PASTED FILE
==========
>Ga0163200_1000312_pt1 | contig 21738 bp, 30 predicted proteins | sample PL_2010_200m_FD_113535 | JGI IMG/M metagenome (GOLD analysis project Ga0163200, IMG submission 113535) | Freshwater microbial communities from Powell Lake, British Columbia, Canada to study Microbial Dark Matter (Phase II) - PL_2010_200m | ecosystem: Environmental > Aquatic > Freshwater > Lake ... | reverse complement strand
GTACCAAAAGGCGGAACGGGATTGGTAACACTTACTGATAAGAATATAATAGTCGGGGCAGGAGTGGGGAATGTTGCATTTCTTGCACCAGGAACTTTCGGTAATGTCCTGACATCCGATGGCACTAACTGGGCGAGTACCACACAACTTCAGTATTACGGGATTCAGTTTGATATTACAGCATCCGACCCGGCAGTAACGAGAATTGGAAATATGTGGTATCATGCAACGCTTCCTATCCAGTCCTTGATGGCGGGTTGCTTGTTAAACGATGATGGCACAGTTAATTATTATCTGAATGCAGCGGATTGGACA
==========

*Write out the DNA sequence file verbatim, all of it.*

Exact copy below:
>Ga0163200_1000312_pt1 | contig 21738 bp, 30 predicted proteins | sample PL_2010_200m_FD_113535 | JGI IMG/M metagenome (GOLD analysis project Ga0163200, IMG submission 113535) | Freshwater microbial communities from Powell Lake, British Columbia, Canada to study Microbial Dark Matter (Phase II) - PL_2010_200m | ecosystem: Environmental > Aquatic > Freshwater > Lake ... | reverse complement strand
GTACCAAAAGGCGGAACGGGATTGGTAACACTTACTGATAAGAATATAATAGTCGGGGCAGGAGTGGGGAATGTTGCATTTCTTGCACCAGGAACTTTCGGTAATGTCCTGACATCCGATGGCACTAACTGGGCGAGTACCACACAACTTCAGTATTACGGGATTCAGTTTGATATTACAGCATCCGACCCGGCAGTAACGAGAATTGGAAATATGTGGTATCATGCAACGCTTCCTATCCAGTCCTTGATGGCGGGTTGCTTGTTAAACGATGATGGCACAGTTAATTATTATCTGAATGCAGCGGATTGGACA